In the United States, the title "Mr. President" is used in a number of formal instances as well: for example anyone presiding over the United States Senate is addressed as "Mr. President." Other uses of the title include presidents of state and local legislatures, however only the president of the United States uses the title outside of formal sessions.
Thomas Hungerford, who became the first speaker of the English House of Commons in 1376, used the title, "Mr. Speaker," a precedent followed by subsequent -speakers of the House of Commons. This influenced parliamentary usage in France.
By the 18th century, the president of a French parlement was addressed as "Monsieur le Président." In Pierre Choderlos de Laclos's 1782 novel Les Liaisons Dangereuses ("Dangerous Liaisons"), the wife of a magistrate in a parlement is referred to as Madame la Présidente de Tourvel ("Madam President of Tourvel"). When the Second French Republic was established in 1848, "Monsieur le Président" became the title of the president of the French Republic.
The speaker of the House of Commons of Canada, established in 1867, is also addressed as "Monsieur le Président" or "Madame la Présidente" in French.
Titles for a president's spouse, if female, have ranged from "Marquise," "Lady" to simply "Mrs." or "Ms." If male the title of the president's spouse may be "Marquis", "Lord", or merely "Mr.".
President George Washington's wife, Martha Washington, was often called "Lady Washington." By the 1850s in the United States, the term "lady" had changed from a title of nobility to a term of address for a respected and well-mannered woman. The use of "First Lady" to refer to the wife of the president of the United States was popularized about the time of the US Civil War. Dolley Madison, the wife of President James Madison, was remembered after her death in 1849 by President Zachary Taylor as "truly our First Lady for a half a century." First ladies are usually referred to simply as "Mrs. [last name]"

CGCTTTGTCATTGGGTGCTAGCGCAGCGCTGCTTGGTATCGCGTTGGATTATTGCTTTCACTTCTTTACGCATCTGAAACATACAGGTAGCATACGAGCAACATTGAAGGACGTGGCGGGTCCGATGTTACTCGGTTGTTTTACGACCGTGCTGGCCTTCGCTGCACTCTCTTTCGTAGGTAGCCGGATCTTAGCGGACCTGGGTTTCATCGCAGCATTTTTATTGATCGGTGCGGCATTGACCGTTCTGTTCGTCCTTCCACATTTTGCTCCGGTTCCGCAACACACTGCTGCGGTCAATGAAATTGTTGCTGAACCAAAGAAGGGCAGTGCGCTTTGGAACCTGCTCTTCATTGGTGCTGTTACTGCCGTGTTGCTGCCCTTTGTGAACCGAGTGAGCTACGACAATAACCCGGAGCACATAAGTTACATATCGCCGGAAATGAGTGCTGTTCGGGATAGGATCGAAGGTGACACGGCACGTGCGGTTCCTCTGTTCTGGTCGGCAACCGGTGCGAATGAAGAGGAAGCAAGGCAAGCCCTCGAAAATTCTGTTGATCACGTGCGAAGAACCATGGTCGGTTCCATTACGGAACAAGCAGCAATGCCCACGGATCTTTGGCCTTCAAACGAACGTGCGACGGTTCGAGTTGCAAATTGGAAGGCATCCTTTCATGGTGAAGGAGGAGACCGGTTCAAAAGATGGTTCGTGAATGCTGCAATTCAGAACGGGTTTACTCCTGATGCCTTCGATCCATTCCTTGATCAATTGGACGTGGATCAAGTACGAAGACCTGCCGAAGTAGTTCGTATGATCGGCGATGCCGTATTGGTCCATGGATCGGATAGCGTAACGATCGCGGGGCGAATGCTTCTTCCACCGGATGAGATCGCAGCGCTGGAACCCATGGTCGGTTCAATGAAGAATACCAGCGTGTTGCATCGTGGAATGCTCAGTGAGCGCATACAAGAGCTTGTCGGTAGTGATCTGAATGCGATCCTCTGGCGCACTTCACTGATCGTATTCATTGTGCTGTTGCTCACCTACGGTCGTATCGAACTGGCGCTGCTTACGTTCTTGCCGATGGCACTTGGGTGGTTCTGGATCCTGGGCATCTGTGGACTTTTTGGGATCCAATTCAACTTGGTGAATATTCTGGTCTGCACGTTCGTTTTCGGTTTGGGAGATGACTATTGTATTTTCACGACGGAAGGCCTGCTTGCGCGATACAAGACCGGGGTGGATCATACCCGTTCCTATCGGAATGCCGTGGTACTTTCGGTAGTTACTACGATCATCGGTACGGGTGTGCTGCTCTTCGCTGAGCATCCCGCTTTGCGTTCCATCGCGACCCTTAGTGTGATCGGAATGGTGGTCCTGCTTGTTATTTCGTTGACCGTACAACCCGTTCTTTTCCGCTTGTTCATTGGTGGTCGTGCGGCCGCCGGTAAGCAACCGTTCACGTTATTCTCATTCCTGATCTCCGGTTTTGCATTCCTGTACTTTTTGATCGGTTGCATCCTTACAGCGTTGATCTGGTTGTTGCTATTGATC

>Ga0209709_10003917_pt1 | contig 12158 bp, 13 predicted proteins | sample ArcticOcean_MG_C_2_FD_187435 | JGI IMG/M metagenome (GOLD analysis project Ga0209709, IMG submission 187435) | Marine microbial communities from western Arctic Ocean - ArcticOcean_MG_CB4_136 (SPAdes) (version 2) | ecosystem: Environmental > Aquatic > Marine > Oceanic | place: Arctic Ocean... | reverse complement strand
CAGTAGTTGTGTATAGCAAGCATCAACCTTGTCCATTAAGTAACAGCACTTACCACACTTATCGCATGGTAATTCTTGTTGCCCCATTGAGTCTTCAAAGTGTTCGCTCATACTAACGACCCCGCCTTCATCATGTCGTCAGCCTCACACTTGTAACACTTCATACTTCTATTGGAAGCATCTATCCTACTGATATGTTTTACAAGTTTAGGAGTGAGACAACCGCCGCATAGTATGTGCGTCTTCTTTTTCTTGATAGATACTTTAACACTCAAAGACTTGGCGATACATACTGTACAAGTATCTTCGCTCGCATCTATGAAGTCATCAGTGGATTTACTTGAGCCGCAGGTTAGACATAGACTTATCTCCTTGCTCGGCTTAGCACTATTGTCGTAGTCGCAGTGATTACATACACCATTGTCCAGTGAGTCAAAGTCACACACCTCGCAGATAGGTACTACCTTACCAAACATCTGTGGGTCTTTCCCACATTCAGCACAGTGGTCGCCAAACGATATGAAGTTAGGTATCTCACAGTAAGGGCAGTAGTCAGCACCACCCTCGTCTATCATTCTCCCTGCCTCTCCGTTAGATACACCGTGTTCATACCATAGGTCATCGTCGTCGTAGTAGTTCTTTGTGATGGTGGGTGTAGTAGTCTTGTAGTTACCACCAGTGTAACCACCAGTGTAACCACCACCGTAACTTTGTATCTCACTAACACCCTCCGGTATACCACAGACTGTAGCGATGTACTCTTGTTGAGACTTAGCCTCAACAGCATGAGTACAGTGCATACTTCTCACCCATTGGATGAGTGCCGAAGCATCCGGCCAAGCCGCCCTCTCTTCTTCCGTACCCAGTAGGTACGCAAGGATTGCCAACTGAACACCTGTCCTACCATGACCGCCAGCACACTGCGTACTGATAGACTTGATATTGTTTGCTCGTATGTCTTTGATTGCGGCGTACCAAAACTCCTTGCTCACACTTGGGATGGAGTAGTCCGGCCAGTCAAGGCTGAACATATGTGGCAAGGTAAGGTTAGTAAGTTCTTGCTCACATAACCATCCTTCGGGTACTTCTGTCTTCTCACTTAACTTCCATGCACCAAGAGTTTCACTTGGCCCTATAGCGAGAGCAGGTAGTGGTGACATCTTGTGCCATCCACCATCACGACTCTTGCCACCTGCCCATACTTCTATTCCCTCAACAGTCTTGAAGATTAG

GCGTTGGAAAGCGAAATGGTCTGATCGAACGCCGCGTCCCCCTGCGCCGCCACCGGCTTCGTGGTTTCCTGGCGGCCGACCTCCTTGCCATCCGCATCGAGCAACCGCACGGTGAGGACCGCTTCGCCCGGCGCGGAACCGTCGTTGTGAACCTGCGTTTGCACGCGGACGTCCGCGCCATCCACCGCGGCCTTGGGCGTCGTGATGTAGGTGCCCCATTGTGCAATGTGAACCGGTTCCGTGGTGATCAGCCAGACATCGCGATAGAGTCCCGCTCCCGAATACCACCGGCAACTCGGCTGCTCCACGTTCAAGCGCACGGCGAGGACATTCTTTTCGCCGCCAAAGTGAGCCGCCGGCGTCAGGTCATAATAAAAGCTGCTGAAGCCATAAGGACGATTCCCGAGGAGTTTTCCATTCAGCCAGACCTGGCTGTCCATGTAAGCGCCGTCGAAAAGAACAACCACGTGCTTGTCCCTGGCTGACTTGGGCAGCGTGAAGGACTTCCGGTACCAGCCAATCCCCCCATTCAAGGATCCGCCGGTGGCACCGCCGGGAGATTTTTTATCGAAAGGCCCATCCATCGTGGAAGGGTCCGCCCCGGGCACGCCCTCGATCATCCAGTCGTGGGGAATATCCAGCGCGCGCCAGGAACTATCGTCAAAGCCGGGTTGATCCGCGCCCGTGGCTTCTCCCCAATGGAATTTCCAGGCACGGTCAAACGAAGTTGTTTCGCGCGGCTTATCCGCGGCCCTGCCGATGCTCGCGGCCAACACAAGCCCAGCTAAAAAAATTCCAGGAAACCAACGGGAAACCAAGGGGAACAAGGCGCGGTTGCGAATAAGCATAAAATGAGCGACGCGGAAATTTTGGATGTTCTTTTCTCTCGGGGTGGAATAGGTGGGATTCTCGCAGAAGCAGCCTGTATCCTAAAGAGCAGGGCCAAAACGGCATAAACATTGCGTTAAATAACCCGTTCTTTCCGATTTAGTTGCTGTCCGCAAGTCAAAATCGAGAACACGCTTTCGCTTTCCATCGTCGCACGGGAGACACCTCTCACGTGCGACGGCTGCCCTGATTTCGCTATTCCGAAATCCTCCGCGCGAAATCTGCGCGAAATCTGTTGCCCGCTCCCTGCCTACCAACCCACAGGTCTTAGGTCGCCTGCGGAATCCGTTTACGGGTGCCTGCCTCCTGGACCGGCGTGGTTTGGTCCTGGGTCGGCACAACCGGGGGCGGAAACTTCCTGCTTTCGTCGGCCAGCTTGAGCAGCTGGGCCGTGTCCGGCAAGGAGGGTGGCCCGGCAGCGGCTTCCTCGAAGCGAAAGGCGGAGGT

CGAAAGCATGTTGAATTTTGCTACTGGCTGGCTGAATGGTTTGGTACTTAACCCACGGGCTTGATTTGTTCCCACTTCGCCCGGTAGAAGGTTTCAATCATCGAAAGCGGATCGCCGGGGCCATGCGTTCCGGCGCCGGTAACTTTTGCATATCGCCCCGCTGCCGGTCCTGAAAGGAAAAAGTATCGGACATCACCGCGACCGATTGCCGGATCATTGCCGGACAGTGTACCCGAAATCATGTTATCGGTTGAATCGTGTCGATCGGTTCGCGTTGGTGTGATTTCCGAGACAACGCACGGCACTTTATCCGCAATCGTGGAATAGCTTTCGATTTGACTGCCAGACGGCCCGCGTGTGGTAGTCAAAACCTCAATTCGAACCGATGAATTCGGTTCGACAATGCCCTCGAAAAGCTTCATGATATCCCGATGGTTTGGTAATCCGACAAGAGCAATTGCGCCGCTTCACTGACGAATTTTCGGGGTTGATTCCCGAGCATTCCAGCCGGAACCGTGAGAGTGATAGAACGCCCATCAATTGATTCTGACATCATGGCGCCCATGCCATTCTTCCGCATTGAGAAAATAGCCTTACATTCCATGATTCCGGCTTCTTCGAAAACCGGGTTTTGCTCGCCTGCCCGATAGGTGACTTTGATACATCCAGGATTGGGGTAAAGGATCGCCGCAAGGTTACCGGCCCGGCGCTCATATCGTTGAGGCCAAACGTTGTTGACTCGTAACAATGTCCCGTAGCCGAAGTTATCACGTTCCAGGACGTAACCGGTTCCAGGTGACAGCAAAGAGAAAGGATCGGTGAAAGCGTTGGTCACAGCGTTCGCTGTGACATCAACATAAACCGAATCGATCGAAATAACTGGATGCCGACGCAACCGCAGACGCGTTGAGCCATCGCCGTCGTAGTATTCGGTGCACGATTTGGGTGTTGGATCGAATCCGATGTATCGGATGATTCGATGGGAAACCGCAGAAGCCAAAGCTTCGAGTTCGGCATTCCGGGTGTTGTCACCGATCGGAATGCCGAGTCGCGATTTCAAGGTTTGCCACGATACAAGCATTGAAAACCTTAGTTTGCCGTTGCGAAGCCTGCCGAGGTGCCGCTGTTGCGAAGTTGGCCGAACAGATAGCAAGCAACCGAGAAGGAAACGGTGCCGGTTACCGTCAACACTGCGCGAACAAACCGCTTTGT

The United States has never elected a woman as president. If the United States elects a married woman as president, her husband (if she has one) will presumably be addressed as either First Man or First Gentleman while the president herself will presumably be addressed as Madam President.
On 8 November 2016, the night of the 2016 presidential election in the United States, images of leaked pre-printed copies of Newsweek magazine showed the magazine celebrating the win of the Democratic candidate Hillary Clinton, with the cover titled "Madam President". It is common for Newsweek to prepare for the eventuality of either candidate winning, though it was unusual that it was both published and distributed; the cover was pulled from newsstands after it became clear that Donald Trump had secured a majority of electoral votes, winning the election.
When addressing a former President of the United States in a formal setting, the correct form is "Mr. LastName." ("President LastName" or "Mr. President" are terms reserved for the current head of state.)
Mrs. Trump added that, "the scents of jasmine and roses fill the air as we give thanks for this great Nation and the glory of renewal."